In the client-side, first the header fields of the request
are replaced by the relevant encoding taken from the static
dictionary. Then the secrets in the request header are separated.
The encoded request without secrets is compressed and then
encrypted together with the separated secrets. In the server-
side (tomcat server), the content is decrypted and then the
compressed content is decompressed. Then, the secrets are
appended to the uncompressed request, to regenerate the
request in its original form. Then the request is decoded using
the static dictionary.
Similarly the response header is encoded using the static
dictionary at the server-side. If secrets are available, then they
are separated out. After that, the response header excluding the
secrets is compressed. Finally both the compressed content and
the separated secrets are encrypted before sending to the client.
At the client-side, the response is decrypted, then the response
header without secrets is decompressed. The separated secrets
are appended to the response header and finally the response
header is decoded to regenerate the original header.
Figure 5 shows the format of a request/response header,
that is used in our countermeasure. In order to identify
requests/responses with compressed headers, an indicator of
value 0is added to the beginning of the request/response.
Next 2 bytes are allocated for the compressed-content’s length.
After that the compressed request/response header (without the
secret cookies) is added. Separated secret cookies are added
after ’:’ character. End of the header is denoted by \r\n.
Fig. 5. Format of a request/response header in our countermeasure
The actual request header is rearranged as shown below.
Consider the following request:
POST /test/demo-form.php HTTP/1.1
This request header is encoded using the static dictionary
illustrated in Figure 4:
POST /test/demo-form.php HTTP/1.1
Then the request header is rearranged by separating the secrets:
POST /test/demo-form.php HTTP/1.1
Then, it is compressed using DEFLATE compression algo-
rithm, and used as the ”compressed-content”. The secret cook-
ies JSESSIONID=672CA12B are used as the ”Cookies”.
Then the new request header is encrypted. Since the secrets
do not compress with the request header (together with the
attacker-injected values), the CRIME attack can be completely
eliminated. Because we wipe out the origin of the attack.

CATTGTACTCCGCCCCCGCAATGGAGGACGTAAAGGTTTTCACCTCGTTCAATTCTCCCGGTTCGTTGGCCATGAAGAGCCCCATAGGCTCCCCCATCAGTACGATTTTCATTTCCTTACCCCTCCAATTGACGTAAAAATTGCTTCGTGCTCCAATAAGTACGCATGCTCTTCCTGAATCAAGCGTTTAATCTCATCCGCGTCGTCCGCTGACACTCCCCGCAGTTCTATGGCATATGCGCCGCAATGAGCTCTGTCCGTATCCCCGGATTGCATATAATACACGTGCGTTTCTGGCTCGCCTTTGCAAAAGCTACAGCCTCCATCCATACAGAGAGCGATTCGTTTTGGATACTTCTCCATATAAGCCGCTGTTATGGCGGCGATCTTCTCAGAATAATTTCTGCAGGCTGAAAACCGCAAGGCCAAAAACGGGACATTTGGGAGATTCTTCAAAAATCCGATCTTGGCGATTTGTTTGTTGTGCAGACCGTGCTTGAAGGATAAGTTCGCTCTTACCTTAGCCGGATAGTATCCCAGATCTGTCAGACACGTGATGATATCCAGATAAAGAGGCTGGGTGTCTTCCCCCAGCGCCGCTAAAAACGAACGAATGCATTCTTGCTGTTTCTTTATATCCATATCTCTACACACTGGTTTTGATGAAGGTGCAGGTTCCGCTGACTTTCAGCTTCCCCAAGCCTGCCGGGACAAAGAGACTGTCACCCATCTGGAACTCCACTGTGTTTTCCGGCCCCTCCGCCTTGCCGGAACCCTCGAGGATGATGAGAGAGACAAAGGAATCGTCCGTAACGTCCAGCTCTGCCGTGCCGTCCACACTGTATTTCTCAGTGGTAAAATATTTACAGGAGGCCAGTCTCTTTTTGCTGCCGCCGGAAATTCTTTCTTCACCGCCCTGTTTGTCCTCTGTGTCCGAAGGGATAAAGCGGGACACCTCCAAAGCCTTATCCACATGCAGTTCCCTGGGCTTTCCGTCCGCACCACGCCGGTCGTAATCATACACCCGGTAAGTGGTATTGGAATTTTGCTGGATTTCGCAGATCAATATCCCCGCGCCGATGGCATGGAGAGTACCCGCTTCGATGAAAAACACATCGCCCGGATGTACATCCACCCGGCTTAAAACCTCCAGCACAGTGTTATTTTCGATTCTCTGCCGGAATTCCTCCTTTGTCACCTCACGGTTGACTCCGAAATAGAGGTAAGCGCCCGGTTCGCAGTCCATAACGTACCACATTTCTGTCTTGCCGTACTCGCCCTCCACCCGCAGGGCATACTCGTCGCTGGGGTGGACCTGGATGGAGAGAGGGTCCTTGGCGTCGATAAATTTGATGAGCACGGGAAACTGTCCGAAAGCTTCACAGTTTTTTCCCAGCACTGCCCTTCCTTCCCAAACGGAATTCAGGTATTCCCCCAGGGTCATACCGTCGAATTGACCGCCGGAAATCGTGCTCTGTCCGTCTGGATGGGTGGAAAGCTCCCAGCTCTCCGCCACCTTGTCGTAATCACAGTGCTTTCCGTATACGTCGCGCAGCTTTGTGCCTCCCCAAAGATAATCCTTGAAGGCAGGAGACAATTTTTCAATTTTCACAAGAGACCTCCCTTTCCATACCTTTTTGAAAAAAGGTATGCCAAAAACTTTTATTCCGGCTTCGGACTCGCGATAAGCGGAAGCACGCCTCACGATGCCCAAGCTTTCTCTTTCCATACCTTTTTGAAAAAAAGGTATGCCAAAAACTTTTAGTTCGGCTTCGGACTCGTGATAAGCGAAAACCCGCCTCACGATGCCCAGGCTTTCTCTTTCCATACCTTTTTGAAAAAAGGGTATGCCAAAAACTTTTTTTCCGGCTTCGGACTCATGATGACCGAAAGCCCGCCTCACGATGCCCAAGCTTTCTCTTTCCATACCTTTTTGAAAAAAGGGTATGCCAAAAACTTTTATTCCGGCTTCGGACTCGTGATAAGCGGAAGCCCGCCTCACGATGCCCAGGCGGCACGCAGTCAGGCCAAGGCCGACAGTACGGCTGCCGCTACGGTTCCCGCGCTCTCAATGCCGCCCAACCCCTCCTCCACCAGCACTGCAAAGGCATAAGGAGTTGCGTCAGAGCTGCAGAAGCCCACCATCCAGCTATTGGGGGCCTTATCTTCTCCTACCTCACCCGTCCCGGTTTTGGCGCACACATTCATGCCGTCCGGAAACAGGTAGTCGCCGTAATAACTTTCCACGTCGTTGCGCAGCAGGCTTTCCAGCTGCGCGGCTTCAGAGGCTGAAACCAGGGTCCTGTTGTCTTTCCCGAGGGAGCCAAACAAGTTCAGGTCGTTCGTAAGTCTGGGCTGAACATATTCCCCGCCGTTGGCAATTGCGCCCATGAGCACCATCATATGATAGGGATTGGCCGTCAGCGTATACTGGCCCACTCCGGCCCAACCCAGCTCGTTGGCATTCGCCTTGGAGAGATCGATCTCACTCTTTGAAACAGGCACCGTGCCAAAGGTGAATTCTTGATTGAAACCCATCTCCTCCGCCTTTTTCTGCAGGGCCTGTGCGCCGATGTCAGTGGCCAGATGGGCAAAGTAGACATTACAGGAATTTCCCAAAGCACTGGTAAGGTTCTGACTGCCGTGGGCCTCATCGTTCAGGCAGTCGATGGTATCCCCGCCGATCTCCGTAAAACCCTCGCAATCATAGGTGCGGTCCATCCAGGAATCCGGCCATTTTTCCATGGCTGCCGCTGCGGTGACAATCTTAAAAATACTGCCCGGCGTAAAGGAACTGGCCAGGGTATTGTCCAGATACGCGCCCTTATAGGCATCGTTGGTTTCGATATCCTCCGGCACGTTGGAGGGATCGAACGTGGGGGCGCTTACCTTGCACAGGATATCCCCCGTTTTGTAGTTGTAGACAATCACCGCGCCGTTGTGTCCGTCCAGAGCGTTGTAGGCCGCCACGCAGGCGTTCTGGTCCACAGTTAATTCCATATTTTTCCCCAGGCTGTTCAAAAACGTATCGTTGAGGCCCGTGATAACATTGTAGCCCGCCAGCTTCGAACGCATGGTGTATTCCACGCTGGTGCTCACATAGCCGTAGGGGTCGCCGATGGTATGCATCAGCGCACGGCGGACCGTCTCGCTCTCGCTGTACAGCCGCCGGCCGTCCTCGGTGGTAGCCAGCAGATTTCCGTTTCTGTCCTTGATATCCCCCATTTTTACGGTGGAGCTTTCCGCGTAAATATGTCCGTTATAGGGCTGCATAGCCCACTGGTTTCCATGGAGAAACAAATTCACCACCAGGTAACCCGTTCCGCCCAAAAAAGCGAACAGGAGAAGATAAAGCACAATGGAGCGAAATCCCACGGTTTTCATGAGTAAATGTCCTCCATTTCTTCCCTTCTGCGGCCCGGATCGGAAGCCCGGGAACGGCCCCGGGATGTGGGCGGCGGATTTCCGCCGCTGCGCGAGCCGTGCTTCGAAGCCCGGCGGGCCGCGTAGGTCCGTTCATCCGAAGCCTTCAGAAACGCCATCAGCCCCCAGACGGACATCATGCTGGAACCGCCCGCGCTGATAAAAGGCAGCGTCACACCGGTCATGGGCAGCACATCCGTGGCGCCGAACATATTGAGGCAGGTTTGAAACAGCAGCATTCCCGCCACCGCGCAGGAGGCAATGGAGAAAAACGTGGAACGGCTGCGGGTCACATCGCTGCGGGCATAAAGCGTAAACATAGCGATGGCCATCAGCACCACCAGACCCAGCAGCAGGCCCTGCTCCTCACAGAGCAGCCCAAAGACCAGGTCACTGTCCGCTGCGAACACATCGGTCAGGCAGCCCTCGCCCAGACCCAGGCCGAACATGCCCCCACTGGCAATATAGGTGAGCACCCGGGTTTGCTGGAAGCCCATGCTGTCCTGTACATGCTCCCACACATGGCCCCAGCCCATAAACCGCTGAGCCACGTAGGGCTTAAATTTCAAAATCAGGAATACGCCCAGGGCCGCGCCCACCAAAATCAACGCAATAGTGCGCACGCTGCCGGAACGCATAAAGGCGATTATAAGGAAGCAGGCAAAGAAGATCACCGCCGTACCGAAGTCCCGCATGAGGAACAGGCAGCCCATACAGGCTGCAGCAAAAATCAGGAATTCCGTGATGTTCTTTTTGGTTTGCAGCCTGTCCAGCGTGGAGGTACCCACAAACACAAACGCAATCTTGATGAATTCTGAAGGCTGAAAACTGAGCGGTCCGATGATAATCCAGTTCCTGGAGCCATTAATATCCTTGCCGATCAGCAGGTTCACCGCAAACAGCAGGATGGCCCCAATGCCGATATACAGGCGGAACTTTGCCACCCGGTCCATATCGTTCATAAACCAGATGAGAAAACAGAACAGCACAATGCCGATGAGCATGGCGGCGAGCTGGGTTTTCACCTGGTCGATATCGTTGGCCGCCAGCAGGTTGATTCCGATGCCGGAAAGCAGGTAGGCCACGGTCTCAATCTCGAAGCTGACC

Figure 6 and 7 illustrates the compression ratios (equation
(1)) of the headers for Facebook and Gmail respectively,
when using our countermeasure vs the original SSL/TLS-layer
compression (vulnerable to the CRIME attack). Although the
cookies are separated and kept uncompressed, the headers are
significantly compressed with the use of our countermeasure
implementation (closer to the compression ratio of original
TLS/SSL-layer compression). This is useful in reduction of
the bandwidth usage and decreasing the latency.
Compression Ratio =Compressed Header Size
Header Size ×100 (1)
In this work we develop a test environment to replicate
the CRIME attack and verified the attack. Further, we im-
plement a practical countermeasure, namely static dictio-
nary header encoding and separating secret cookies in re-
quest/response headers, against the CRIME attack in a real
world client/server setup. To the best of our knowledge, this
is the first proven-secure and cost-effective countermeasure
implementation against the CRIME attack. We also implement
this countermeasure in the server-side, in a way that it works
compatibly with the Mozilla Firefox browser.
As a future work we will look at how to improve the
compressibility of headers. Particularly, using an adaptive
encoding dictionary this can be achieved, given that the secret
cookie is excluded when constructing the dictionary. This
direction should be further studied. Moreover, we will look
at the BREACH attack [10] and work on implementations of
Fig. 6. Compression ratios of headers of Facebook for our countermeasure
vs original SSL/TLS-layer compression
Fig. 7. Compression ratios of headers of Gmail for our countermeasure vs
original SSL/TLS-layer compression
proven-secure countermeasures against it. Particularly, it will
be possible to adopt the two proven-secure countermeasures
of Alawatugoda et al. [11]. Differently, we will have to deal
with the HTTP response body.
Janaka Alawatugoda acknowledges the postdoctoral fellow-
ship grant NRC 16-020 of the National Research Council, Sri
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RFC 7541 HPACK: Header Compression for HTTP/2
  • R Peon
  • H Ruellan
Length hiding padding for the transport layer security protocol
  • A Pironti
  • N Mavrogiannopoulos
Breach: reviving the crime attack
  • Y Gluck
  • N Harris
  • A Prado